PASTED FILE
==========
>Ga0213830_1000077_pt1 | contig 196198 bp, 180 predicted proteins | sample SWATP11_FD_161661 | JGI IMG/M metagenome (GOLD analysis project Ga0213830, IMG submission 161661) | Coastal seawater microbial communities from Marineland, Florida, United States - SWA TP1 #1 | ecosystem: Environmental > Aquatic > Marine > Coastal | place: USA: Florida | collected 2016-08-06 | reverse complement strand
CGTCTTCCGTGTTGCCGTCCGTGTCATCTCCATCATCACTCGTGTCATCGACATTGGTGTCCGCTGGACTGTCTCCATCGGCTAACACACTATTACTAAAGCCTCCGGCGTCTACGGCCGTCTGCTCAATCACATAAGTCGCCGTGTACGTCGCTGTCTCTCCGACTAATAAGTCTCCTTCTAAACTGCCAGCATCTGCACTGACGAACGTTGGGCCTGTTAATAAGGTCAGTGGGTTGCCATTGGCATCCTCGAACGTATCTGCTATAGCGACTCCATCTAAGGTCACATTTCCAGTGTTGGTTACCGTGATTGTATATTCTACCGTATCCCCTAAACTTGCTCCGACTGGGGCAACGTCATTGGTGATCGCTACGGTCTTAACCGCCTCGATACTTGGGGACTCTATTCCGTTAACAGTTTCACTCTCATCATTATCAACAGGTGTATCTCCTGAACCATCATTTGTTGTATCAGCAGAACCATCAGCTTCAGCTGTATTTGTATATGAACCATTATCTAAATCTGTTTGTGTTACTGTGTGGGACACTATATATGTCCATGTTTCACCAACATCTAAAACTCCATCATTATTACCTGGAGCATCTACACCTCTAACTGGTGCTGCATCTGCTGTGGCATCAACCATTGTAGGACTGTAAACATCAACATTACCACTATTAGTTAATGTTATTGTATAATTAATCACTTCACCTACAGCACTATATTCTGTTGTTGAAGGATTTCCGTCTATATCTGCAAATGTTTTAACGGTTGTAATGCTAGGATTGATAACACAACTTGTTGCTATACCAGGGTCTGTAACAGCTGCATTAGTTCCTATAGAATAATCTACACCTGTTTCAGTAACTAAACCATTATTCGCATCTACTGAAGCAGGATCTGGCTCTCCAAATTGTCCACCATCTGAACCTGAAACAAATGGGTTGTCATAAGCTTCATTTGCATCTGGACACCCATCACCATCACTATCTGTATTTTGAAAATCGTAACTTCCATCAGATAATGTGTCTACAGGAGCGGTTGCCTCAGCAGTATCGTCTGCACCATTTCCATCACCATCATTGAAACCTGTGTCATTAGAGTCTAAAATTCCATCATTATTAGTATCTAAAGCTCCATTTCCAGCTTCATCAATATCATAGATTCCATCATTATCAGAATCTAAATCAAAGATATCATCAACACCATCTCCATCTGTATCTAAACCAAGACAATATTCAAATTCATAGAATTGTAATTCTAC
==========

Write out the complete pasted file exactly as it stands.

>Ga0213830_1000077_pt1 | contig 196198 bp, 180 predicted proteins | sample SWATP11_FD_161661 | JGI IMG/M metagenome (GOLD analysis project Ga0213830, IMG submission 161661) | Coastal seawater microbial communities from Marineland, Florida, United States - SWA TP1 #1 | ecosystem: Environmental > Aquatic > Marine > Coastal | place: USA: Florida | collected 2016-08-06 | reverse complement strand
CGTCTTCCGTGTTGCCGTCCGTGTCATCTCCATCATCACTCGTGTCATCGACATTGGTGTCCGCTGGACTGTCTCCATCGGCTAACACACTATTACTAAAGCCTCCGGCGTCTACGGCCGTCTGCTCAATCACATAAGTCGCCGTGTACGTCGCTGTCTCTCCGACTAATAAGTCTCCTTCTAAACTGCCAGCATCTGCACTGACGAACGTTGGGCCTGTTAATAAGGTCAGTGGGTTGCCATTGGCATCCTCGAACGTATCTGCTATAGCGACTCCATCTAAGGTCACATTTCCAGTGTTGGTTACCGTGATTGTATATTCTACCGTATCCCCTAAACTTGCTCCGACTGGGGCAACGTCATTGGTGATCGCTACGGTCTTAACCGCCTCGATACTTGGGGACTCTATTCCGTTAACAGTTTCACTCTCATCATTATCAACAGGTGTATCTCCTGAACCATCATTTGTTGTATCAGCAGAACCATCAGCTTCAGCTGTATTTGTATATGAACCATTATCTAAATCTGTTTGTGTTACTGTGTGGGACACTATATATGTCCATGTTTCACCAACATCTAAAACTCCATCATTATTACCTGGAGCATCTACACCTCTAACTGGTGCTGCATCTGCTGTGGCATCAACCATTGTAGGACTGTAAACATCAACATTACCACTATTAGTTAATGTTATTGTATAATTAATCACTTCACCTACAGCACTATATTCTGTTGTTGAAGGATTTCCGTCTATATCTGCAAATGTTTTAACGGTTGTAATGCTAGGATTGATAACACAACTTGTTGCTATACCAGGGTCTGTAACAGCTGCATTAGTTCCTATAGAATAATCTACACCTGTTTCAGTAACTAAACCATTATTCGCATCTACTGAAGCAGGATCTGGCTCTCCAAATTGTCCACCATCTGAACCTGAAACAAATGGGTTGTCATAAGCTTCATTTGCATCTGGACACCCATCACCATCACTATCTGTATTTTGAAAATCGTAACTTCCATCAGATAATGTGTCTACAGGAGCGGTTGCCTCAGCAGTATCGTCTGCACCATTTCCATCACCATCATTGAAACCTGTGTCATTAGAGTCTAAAATTCCATCATTATTAGTATCTAAAGCTCCATTTCCAGCTTCATCAATATCATAGATTCCATCATTATCAGAATCTAAATCAAAGATATCATCAACACCATCTCCATCTGTATCTAAACCAAGACAATATTCAAATTCATAGAATTGTAATTCTAC